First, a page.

I generally think we are overconfident in our opinions. We should all be more skeptical that we are right, that we have made the best possible decisions, and that we truly understand how the world operates. Our worldviews can only be informed by our experiences and by the information we take in about events, phenomena, and stories in the world. We will always be limited because we can’t take in all the information the world has to offer. Additionally, beyond simply not being able to hold all the information possible, we are unable to get the appropriate feedback we need in all situations for comprehensive learning. Some feedback is hazy and some feedback is impossible to receive at all. This means that we cannot be sure that we have made the best choices in our lives, even if things are going well and we are making our best efforts to study the world.
In Nudge, Cass Sunstein and Richard Thaler write, “When feedback does not work, we may benefit from a nudge.” When we can’t get immediate feedback on our choices and decisions, or when we get feedback that is unclear, we can’t adjust appropriately for future decisions. We can’t learn, we can’t improve, and we can’t make the best choices when we return to a decision-situation. However, we can observe where situations of poor feedback exist, and we can help design those decision-spaces to provide subtle nudges to help people make better decisions in the absence of feedback. Visual aids showing how much money people need for retirement and how much they can expect to have based on current savings rates is a helpful nudge in a situation where we don’t get feedback for how well we are saving money. There are devices that glow red or green based on your home’s current energy usage and efficiency, providing a subtle nudge to remind people not to use appliances at peak demand times and giving people feedback on energy usage that they normally wouldn’t receive. Nudges such as these can provide feedback, or can provide helpful information in the absence of feedback.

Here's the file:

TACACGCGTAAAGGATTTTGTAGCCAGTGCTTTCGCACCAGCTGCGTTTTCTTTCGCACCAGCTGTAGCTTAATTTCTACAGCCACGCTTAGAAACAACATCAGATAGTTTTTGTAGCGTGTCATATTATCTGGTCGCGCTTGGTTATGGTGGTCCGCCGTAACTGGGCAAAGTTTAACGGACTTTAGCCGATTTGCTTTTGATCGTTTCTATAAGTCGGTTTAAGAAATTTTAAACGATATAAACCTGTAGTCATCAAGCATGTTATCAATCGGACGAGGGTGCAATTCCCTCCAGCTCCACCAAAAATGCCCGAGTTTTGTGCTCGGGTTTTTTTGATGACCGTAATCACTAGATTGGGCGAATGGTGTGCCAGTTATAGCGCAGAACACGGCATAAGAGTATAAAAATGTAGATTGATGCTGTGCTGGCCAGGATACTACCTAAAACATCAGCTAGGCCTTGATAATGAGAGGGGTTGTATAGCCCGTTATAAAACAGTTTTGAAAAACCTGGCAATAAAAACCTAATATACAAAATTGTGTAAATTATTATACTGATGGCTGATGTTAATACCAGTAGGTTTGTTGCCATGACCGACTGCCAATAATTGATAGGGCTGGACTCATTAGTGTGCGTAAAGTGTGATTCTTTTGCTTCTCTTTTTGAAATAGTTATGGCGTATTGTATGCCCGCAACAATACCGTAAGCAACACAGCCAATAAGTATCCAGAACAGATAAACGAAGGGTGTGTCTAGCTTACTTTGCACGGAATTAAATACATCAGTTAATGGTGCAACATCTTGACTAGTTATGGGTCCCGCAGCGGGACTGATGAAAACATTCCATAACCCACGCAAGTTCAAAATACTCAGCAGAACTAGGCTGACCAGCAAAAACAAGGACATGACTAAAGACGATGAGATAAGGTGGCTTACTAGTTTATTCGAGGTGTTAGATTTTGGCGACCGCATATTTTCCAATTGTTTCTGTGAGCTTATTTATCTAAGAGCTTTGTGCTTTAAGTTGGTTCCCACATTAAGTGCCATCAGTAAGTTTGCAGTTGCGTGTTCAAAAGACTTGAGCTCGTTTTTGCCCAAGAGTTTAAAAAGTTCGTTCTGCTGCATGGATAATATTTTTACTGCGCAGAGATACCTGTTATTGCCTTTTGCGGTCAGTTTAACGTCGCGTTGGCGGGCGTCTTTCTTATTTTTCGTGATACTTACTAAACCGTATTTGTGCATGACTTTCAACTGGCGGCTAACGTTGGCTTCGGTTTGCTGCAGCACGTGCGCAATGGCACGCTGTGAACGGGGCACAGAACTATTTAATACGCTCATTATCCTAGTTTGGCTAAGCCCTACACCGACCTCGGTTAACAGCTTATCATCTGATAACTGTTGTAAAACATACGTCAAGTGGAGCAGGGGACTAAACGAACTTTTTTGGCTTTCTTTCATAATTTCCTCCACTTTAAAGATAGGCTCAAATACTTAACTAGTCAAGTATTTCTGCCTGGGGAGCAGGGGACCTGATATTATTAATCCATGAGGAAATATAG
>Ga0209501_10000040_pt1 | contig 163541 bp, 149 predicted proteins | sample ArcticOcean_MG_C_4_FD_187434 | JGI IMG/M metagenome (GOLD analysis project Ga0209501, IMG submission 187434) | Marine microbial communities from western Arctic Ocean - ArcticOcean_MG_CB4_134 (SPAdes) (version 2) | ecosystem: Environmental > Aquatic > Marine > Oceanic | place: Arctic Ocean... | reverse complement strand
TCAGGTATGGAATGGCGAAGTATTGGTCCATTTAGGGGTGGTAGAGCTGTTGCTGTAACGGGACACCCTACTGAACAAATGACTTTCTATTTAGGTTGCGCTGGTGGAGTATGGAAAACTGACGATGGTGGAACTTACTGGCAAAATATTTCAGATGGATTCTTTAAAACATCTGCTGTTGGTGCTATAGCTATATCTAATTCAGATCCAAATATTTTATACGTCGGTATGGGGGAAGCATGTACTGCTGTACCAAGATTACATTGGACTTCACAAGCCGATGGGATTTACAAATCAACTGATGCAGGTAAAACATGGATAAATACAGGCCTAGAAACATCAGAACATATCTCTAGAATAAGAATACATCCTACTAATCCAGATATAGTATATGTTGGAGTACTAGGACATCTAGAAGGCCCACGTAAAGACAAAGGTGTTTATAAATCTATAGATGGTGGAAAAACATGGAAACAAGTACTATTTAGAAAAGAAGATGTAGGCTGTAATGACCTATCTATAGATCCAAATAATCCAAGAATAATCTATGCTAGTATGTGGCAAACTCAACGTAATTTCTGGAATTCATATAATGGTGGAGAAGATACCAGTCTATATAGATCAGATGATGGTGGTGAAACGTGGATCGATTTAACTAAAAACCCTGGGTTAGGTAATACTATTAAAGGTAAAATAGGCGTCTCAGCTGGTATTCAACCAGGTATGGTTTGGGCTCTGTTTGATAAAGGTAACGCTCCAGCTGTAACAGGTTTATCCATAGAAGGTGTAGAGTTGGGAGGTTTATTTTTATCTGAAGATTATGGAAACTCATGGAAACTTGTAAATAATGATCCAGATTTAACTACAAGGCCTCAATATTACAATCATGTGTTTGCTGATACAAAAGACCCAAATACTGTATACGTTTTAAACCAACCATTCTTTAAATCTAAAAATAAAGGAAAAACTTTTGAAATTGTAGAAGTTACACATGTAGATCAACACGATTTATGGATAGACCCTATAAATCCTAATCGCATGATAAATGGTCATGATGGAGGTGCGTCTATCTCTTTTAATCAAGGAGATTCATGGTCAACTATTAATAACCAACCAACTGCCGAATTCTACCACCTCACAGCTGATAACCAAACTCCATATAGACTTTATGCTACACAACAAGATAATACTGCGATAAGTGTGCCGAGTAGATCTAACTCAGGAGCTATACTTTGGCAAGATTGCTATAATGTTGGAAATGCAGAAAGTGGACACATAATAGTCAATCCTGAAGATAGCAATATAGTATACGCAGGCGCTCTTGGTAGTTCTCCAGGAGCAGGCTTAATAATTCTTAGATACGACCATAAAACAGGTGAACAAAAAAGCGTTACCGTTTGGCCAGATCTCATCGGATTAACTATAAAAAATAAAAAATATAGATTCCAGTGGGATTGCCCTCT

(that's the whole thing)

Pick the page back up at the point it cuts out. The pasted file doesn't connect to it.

Sunstein and Thaler also write, “many of life’s choices are like practicing putting without being able to see where the balls end up, and for one simple reason: the situation is not structured to provide good feedback. For example, we usually get feedback only on the options we select, not the ones we reject.” Missing feedback is an important consideration because the lack of feedback influences how we understand the world and how we make decisions. The fact that we cannot get feedback on options we never chose should be nearly paralyzing. We can’t say how the world works if we never experiment and try something different. We can settle into a decent rhythm and routine, but we may be missing out on better lifestyles, happier lives, or better societies if we made different choices. However, we can never receive feedback on these non-choices. I don’t know that this means we should necessarily try to constantly experiment at the cost of settling in with the feedback we can receive, but I do think it means we should discount our own confidence and accept that we don’t know all there is. I also think it means we should look to increase nudges, use more visual aids, and structure our choices and decisions in ways that help maximize useful feedback to improve learning for future decision-making.